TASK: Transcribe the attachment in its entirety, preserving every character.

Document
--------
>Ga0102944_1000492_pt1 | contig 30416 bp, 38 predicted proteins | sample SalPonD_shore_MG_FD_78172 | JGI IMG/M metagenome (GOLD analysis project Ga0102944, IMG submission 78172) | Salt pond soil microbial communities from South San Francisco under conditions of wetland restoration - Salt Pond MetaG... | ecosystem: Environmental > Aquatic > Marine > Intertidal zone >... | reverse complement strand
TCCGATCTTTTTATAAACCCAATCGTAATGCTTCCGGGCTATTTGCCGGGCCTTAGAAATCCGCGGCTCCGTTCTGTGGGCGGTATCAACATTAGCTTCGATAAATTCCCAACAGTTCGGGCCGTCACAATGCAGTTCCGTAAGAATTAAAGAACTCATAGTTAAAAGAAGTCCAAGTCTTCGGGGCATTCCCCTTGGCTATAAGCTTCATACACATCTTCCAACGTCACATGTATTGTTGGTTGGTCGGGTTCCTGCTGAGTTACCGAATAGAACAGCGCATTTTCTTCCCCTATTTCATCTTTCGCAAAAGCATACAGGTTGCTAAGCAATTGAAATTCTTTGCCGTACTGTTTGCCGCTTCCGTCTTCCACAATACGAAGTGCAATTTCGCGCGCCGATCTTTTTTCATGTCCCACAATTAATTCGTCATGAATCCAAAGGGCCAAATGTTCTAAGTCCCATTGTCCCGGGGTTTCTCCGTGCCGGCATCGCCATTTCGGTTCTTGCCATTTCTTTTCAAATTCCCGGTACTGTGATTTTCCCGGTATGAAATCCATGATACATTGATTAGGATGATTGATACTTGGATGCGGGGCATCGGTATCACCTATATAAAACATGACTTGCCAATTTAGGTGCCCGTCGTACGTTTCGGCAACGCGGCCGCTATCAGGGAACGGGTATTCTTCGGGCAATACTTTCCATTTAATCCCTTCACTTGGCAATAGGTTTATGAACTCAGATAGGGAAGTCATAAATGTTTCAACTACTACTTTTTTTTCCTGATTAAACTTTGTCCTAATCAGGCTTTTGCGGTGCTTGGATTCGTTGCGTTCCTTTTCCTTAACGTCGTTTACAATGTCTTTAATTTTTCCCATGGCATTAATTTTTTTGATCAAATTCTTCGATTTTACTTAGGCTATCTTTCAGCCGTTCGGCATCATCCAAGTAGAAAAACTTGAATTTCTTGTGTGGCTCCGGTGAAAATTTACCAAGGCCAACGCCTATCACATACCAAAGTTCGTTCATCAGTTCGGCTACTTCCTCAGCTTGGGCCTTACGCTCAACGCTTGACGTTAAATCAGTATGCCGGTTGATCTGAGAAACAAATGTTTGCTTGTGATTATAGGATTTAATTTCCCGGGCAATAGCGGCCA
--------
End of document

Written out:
>Ga0102944_1000492_pt1 | contig 30416 bp, 38 predicted proteins | sample SalPonD_shore_MG_FD_78172 | JGI IMG/M metagenome (GOLD analysis project Ga0102944, IMG submission 78172) | Salt pond soil microbial communities from South San Francisco under conditions of wetland restoration - Salt Pond MetaG... | ecosystem: Environmental > Aquatic > Marine > Intertidal zone >... | reverse complement strand
TCCGATCTTTTTATAAACCCAATCGTAATGCTTCCGGGCTATTTGCCGGGCCTTAGAAATCCGCGGCTCCGTTCTGTGGGCGGTATCAACATTAGCTTCGATAAATTCCCAACAGTTCGGGCCGTCACAATGCAGTTCCGTAAGAATTAAAGAACTCATAGTTAAAAGAAGTCCAAGTCTTCGGGGCATTCCCCTTGGCTATAAGCTTCATACACATCTTCCAACGTCACATGTATTGTTGGTTGGTCGGGTTCCTGCTGAGTTACCGAATAGAACAGCGCATTTTCTTCCCCTATTTCATCTTTCGCAAAAGCATACAGGTTGCTAAGCAATTGAAATTCTTTGCCGTACTGTTTGCCGCTTCCGTCTTCCACAATACGAAGTGCAATTTCGCGCGCCGATCTTTTTTCATGTCCCACAATTAATTCGTCATGAATCCAAAGGGCCAAATGTTCTAAGTCCCATTGTCCCGGGGTTTCTCCGTGCCGGCATCGCCATTTCGGTTCTTGCCATTTCTTTTCAAATTCCCGGTACTGTGATTTTCCCGGTATGAAATCCATGATACATTGATTAGGATGATTGATACTTGGATGCGGGGCATCGGTATCACCTATATAAAACATGACTTGCCAATTTAGGTGCCCGTCGTACGTTTCGGCAACGCGGCCGCTATCAGGGAACGGGTATTCTTCGGGCAATACTTTCCATTTAATCCCTTCACTTGGCAATAGGTTTATGAACTCAGATAGGGAAGTCATAAATGTTTCAACTACTACTTTTTTTTCCTGATTAAACTTTGTCCTAATCAGGCTTTTGCGGTGCTTGGATTCGTTGCGTTCCTTTTCCTTAACGTCGTTTACAATGTCTTTAATTTTTCCCATGGCATTAATTTTTTTGATCAAATTCTTCGATTTTACTTAGGCTATCTTTCAGCCGTTCGGCATCATCCAAGTAGAAAAACTTGAATTTCTTGTGTGGCTCCGGTGAAAATTTACCAAGGCCAACGCCTATCACATACCAAAGTTCGTTCATCAGTTCGGCTACTTCCTCAGCTTGGGCCTTACGCTCAACGCTTGACGTTAAATCAGTATGCCGGTTGATCTGAGAAACAAATGTTTGCTTGTGATTATAGGATTTAATTTCCCGGGCAATAGCGGCCA